5

You can take amazing photographs with any camera. The trick is to know and understand your equipment. An older professional camera might be more rugged and durable, but might have lower resolution or light sensitivity. It really depends on the specific cameras you are comparing. A few years ago I was dead set on buying a used 5DMk2 because I wanted a ...


4

So, I recently bought a used camera. To decide which to buy, I developed this technique: Make a list of all features that are important to you. Assign a point value from 1-10 to each feature. Give a 10 to something essential, a 1 to something that barely matters. Write down the stat for the feature for all of the cameras that you are interested in. Give ...


4

Well, sensor size is a major difference among camera bodies. That said - in the realm of DSLR, there are 3 size families out there - Full Frame (like Canon 1Ds), APS-H (1.3x crop factor on Canon 1D), APS-C (1.5x crop factor on Nikon, 1.6x factor on Canon other than 1D/1Ds/5D). The size, combined with resolution and more factors is a major contributor to ...


4

As far as DSLRs go, the Pentax K-5, K-7, most of the Sony Alphas, the newer Nikons as well as the newer Canons like the 5D-Mark III, 650D, and newly announced 6D all have HDR built-into the camera. In addition to DSLRs, a lot of point and shoot, micro 4/3s and mirrorless cameras also come with this. For your purposes, it seems as though the Sony NEX cameras ...


4

In order to allow the camera to make less noise, the speed the mirror is moved out of the light box and/or the speed the shutter is reset for each shot is slowed down. This increases shutter lag and decreases the maximum number of frames per second. Sometime the maximum frame rates is more important, regardless of the noise produced by a camera. I doubt ...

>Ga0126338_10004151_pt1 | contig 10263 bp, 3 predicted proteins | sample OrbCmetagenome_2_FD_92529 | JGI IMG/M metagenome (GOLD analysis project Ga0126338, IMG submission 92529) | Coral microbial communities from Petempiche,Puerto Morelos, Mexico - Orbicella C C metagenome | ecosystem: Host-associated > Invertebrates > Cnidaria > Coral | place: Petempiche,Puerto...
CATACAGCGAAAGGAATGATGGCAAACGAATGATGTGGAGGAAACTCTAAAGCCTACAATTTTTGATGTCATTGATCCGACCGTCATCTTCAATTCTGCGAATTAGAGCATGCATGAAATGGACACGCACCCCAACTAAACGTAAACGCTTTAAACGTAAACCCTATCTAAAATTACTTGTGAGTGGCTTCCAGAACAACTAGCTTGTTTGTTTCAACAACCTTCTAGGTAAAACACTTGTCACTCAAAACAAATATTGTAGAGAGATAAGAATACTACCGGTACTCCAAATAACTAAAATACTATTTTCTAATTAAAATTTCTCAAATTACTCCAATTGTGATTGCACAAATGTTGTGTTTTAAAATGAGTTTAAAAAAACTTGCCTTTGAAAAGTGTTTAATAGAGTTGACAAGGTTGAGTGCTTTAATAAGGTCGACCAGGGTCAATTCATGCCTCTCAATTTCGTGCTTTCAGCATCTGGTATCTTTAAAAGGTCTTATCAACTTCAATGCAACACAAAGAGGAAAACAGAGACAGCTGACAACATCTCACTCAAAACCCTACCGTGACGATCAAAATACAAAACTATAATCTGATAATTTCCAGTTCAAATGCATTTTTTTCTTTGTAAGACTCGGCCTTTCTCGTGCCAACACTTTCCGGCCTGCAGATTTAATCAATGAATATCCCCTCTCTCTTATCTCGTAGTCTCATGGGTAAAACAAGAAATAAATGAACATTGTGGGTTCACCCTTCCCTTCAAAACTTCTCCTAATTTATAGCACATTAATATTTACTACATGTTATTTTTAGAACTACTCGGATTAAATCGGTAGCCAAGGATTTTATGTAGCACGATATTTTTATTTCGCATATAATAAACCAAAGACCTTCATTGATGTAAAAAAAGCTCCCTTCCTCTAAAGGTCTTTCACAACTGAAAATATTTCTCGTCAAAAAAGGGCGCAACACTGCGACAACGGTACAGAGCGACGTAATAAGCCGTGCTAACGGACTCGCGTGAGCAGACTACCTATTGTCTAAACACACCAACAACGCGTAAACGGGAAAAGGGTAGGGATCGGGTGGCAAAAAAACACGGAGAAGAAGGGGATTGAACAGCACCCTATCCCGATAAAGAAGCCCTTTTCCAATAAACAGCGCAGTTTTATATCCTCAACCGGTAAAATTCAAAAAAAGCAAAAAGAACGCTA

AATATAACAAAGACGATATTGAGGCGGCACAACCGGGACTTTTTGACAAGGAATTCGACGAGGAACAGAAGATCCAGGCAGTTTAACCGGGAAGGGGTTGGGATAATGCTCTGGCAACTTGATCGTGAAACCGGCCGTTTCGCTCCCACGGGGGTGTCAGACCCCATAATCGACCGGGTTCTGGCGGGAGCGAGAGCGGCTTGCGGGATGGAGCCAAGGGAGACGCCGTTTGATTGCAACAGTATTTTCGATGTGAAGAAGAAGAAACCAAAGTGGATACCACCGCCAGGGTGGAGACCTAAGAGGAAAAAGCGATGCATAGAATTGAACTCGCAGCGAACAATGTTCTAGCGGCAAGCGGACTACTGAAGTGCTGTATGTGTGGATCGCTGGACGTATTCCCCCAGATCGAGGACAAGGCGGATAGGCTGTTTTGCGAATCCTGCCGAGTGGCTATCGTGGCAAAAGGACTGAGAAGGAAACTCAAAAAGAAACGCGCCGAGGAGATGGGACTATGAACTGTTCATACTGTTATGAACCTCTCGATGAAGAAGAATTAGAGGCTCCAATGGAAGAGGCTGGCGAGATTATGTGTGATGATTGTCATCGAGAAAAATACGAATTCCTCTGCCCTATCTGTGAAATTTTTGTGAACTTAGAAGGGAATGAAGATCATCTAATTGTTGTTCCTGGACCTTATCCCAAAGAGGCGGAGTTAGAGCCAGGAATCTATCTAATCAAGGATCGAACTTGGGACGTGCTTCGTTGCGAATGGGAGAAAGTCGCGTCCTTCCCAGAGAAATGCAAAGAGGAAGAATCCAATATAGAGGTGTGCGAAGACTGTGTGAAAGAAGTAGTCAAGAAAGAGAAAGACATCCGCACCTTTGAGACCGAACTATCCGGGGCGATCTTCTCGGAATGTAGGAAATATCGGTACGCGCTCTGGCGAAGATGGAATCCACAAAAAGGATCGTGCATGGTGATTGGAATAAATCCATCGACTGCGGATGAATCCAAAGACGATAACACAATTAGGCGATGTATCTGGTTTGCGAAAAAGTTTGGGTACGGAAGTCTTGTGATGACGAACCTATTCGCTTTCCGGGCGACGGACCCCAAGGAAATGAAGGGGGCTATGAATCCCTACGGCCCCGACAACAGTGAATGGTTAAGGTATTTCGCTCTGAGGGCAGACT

4

Power Focus is described on Canon's Infobank page as "a mode that allows you to drive the autofocus motor electronically instead of having to use the focus ring." As you indicate in your question, it's meant for changing focus from one point to another very smoothly, for use while shooting video. As one doesn't normally change focus in the middle of taking ...


4

I had to decide the same thing a short time ago, whether to go for a D7000 vs any other camera. The only restriction was that it had to be Nikon because I owned a couple of Nikon fit lenses that I wanted to reuse. First of take a look at: http://snapsort.com/compare/Nikon-D5200-vs-Nikon_D7000 http://www.kenrockwell.com/nikon/d7000.htm The D7000 is ...


3

Ultrasonic motor (USM) in this case should not be associated with human being audible frequency. I do not think the lens manufacturer builts it for the reason of no noise during operation, but the advanced simpler control of the lens movement by using the sinusoidal electric wave at the ultrasonic range frequency. Ultrasonic motor is low speed and high ...


3

Ultrasonic Motor You want it for a few reason: nearly silent AF (important for photographers working with animals) Full-time (even when AF is on) manual focus (important for macro) It is much faster than non-USM focusing (especially useful for tracking moving subjects) You may NOT want it because: Lenses with USM are more expensive Call me dumb but ...


3

It's hard to speculate about what may or may not be included in future models (you won't get a definite answer), but thus far neither manufacturer has seemed interested in adding that functionality into a DSLR. Nikon makes it relatively easy to add a separate GPS accessory unit (the GP-1) to most of its current and recent DSLRs; to my knowledge with Canon ...



Only top voted, non community-wiki answers of a minimum length are eligible